Controversy hits Gilead over orphan status for COVID-19 drug

By Samantha Black, PhD, ScienceBoard editor in chief

March 26, 2020 -- Gilead Sciences has rescinded its request for orphan drug status for an experimental drug for treating COVID-19 just two days after getting approval from the U.S. Food and Drug Administration (FDA). The company had been hit with criticism that the approval would block other COVID-19 drugs from reaching the market.

Remdesivir is a novel antiviral adenosine nucleotide analog that has been under development by Gilead as a treatment for Ebola. The company shifted the drug's focus to COVID-19 after finding that it has antiviral properties against other RNA viruses, such as SARS-CoV-2, which causes the COVID-19 respiratory disease.

Gilead had applied for orphan drug status for remdesivir, and the FDA approved the designation on March 23. But a backlash quickly developed, as the designation could potentially keep lower-priced generic versions of the COVID-19 treatment off the market for several years. Gilead requested a withdrawal of the application on March 25.

To qualify for orphan designation, drug manufacturers must show that their product will treat a population of fewer than 200,000 patients or that it would be unprofitable. The Orphan Drug Act, passed in 1983, offers significant tax credits for qualified clinical trials and waives fees that companies pay to have their marketing applications reviewed by the FDA. It also offers approved drugs market exclusivity for seven years; new drug molecules typically only get five years of this exclusivity.

With well over 69,000 COVID-19 cases in the U.S. as of March 26, and an increasing number of cases each day, the number of patients in the U.S. will inevitably surpass the 200,000 ceiling below which drugs are eligible for orphan status. Moreover, given the delay in diagnostic testing for COVID-19, the actual number of cases is most likely much higher than the number of confirmed cases. At the time of Gilead's submission, the FDA noted that remdesivir met all the qualifications for the orphan drug designation.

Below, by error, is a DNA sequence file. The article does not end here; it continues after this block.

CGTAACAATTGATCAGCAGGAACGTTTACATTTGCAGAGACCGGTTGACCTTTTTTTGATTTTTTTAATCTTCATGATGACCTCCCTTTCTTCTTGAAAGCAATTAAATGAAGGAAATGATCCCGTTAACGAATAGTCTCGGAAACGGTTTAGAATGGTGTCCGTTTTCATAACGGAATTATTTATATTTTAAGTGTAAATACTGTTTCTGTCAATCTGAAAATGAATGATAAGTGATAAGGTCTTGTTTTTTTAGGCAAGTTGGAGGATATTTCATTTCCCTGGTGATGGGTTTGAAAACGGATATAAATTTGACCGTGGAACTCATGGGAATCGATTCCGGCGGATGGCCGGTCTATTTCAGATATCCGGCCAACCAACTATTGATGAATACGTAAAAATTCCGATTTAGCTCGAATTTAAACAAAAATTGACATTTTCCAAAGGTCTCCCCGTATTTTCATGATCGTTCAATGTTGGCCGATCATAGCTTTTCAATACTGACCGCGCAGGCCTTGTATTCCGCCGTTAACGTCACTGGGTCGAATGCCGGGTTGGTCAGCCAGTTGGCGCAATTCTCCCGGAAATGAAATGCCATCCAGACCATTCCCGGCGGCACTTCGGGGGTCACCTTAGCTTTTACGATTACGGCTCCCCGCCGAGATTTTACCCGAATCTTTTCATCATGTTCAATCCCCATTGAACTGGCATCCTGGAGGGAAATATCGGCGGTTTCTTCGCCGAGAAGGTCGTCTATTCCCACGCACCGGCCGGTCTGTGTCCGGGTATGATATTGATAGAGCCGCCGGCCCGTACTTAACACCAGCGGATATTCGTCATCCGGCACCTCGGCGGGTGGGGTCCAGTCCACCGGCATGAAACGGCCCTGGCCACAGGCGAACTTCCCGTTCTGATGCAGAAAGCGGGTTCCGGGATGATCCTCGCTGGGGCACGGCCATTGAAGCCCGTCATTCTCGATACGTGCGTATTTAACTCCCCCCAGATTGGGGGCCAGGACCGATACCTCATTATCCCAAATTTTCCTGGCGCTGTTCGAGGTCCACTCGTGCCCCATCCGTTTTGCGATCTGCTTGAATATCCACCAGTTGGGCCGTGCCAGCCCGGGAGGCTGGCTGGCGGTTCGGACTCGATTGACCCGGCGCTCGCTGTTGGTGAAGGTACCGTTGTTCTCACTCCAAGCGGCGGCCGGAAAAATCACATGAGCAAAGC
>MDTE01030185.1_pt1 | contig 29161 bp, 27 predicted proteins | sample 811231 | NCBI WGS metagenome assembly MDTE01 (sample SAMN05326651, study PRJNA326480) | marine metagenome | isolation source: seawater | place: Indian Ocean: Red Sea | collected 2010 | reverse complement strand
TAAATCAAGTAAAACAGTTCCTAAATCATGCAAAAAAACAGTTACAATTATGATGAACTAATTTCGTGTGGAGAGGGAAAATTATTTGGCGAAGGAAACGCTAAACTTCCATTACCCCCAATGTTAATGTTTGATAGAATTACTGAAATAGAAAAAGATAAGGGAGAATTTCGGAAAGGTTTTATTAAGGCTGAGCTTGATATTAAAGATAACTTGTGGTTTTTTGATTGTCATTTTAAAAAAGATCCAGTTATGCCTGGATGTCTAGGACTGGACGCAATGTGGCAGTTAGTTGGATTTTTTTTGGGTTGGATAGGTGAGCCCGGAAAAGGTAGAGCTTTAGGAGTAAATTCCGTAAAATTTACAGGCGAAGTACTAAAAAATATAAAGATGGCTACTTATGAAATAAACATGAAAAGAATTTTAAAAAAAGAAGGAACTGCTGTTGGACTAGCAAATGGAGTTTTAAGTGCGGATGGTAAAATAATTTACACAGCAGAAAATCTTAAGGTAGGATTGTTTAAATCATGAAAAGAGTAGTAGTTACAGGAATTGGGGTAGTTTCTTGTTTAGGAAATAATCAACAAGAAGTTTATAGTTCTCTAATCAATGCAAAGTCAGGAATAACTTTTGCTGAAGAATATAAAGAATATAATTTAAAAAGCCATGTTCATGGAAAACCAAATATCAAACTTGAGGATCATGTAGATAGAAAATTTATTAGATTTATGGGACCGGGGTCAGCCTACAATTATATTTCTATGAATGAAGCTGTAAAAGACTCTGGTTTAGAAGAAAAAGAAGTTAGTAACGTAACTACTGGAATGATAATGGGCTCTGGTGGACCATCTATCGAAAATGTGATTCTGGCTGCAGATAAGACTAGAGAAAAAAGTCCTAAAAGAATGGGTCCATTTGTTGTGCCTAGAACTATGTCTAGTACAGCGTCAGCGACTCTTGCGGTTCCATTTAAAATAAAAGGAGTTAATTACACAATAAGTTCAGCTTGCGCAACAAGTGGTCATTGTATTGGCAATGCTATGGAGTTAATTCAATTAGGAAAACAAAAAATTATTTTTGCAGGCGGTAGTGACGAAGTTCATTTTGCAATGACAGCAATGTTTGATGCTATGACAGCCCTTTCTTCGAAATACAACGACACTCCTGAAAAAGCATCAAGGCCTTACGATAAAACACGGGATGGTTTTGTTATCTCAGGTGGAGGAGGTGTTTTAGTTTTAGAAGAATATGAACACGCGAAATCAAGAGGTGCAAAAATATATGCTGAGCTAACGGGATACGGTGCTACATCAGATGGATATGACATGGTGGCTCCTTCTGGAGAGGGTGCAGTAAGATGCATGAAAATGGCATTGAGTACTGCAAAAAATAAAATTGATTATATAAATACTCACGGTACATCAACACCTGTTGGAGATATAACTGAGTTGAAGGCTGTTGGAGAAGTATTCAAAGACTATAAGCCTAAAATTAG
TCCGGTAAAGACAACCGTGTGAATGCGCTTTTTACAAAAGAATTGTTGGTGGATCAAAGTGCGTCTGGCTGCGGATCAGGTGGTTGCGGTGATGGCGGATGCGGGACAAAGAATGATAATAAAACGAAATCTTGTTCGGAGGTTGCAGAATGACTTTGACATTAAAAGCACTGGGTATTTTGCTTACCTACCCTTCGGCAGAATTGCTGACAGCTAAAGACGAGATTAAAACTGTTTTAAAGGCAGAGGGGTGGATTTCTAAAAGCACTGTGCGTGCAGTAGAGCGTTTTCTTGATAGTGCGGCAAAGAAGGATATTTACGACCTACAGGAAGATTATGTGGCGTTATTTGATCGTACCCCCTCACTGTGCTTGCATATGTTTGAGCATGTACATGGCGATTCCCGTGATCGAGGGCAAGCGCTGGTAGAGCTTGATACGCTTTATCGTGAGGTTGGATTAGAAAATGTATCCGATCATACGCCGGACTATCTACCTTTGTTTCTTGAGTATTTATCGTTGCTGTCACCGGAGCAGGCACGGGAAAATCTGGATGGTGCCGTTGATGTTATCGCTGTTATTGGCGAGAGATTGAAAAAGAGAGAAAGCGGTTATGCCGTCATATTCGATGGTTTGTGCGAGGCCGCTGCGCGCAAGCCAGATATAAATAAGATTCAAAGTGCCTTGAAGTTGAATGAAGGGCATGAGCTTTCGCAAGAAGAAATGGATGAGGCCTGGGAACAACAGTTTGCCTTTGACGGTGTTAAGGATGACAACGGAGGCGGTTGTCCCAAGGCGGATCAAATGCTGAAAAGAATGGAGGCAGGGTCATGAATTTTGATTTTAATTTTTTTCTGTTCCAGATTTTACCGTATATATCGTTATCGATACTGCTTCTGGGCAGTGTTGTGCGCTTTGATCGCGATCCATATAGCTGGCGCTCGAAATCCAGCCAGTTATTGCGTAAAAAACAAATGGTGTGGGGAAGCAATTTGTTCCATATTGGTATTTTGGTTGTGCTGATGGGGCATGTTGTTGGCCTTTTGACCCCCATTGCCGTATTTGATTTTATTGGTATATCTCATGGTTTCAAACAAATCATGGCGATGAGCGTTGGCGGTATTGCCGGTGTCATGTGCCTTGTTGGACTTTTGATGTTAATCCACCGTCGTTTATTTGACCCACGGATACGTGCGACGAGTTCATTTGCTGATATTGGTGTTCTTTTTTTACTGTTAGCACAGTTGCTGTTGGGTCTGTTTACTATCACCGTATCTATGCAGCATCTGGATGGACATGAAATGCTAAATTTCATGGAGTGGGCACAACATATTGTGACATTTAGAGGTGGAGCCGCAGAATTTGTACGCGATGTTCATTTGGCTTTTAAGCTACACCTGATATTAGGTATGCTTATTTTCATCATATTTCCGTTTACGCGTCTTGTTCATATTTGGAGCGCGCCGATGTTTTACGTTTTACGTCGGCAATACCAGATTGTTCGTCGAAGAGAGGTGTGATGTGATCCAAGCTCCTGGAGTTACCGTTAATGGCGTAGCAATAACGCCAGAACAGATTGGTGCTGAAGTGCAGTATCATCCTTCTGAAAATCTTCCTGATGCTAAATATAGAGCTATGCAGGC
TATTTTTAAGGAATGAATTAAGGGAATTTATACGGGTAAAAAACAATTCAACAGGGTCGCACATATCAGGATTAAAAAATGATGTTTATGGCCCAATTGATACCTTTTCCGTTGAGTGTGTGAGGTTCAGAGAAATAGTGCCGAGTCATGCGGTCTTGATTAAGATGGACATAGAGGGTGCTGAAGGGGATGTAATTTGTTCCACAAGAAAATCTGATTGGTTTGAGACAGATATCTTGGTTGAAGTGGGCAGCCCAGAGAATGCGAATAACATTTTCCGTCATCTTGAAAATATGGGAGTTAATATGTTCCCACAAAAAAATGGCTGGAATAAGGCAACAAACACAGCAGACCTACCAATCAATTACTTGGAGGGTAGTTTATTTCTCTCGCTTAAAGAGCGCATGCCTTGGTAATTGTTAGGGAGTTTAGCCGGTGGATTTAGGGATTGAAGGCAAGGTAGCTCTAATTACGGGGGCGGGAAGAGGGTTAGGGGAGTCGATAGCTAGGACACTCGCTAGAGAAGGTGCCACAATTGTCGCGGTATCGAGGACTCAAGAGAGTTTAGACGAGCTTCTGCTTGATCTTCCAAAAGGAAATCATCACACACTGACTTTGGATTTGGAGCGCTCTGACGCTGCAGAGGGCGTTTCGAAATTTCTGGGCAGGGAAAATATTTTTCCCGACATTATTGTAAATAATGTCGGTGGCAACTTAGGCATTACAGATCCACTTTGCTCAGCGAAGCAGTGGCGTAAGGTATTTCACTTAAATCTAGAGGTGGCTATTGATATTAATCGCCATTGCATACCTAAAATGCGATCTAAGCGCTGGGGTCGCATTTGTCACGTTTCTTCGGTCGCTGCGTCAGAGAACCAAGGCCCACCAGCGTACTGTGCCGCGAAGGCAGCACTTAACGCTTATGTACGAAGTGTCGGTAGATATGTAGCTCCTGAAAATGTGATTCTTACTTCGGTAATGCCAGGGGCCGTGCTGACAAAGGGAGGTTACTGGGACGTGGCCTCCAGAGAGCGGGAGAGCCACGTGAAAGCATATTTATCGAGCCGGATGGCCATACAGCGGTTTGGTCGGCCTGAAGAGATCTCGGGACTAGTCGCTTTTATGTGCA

But after the FDA's decision became public, opposition to the move was soon voiced by a number of organizations, including Public Citizen and the AIDS Healthcare Foundation, calling for the withdrawal of orphan drug status for remdesivir.

Adding impetus to the calls was the fact that research on remdesivir was financed in large part by the U.S. Centers for Disease Control and Prevention (CDC), the U.S. National Institutes of Health (NIH), and the U.S. Army, among other global public health agencies. The organizations claim that Gilead is using publicly funded research to gain an exclusive orphan drug monopoly guarantee for their product. They called for Gilead to relinquish its claims immediately.

More criticism of the FDA's decision was seen on social media. In a March 24 statement, Senator Bernie Sanders (D-VT) stated that the FDA was "exploiting a law reserved for rare diseases."

Gilead bowed to the pressure on March 25, releasing a statement saying that it has rescinded the orphan drug designation for remdesivir. The company said it was confident that it could maintain the urgent development timelines for the treatment, even without the designation.

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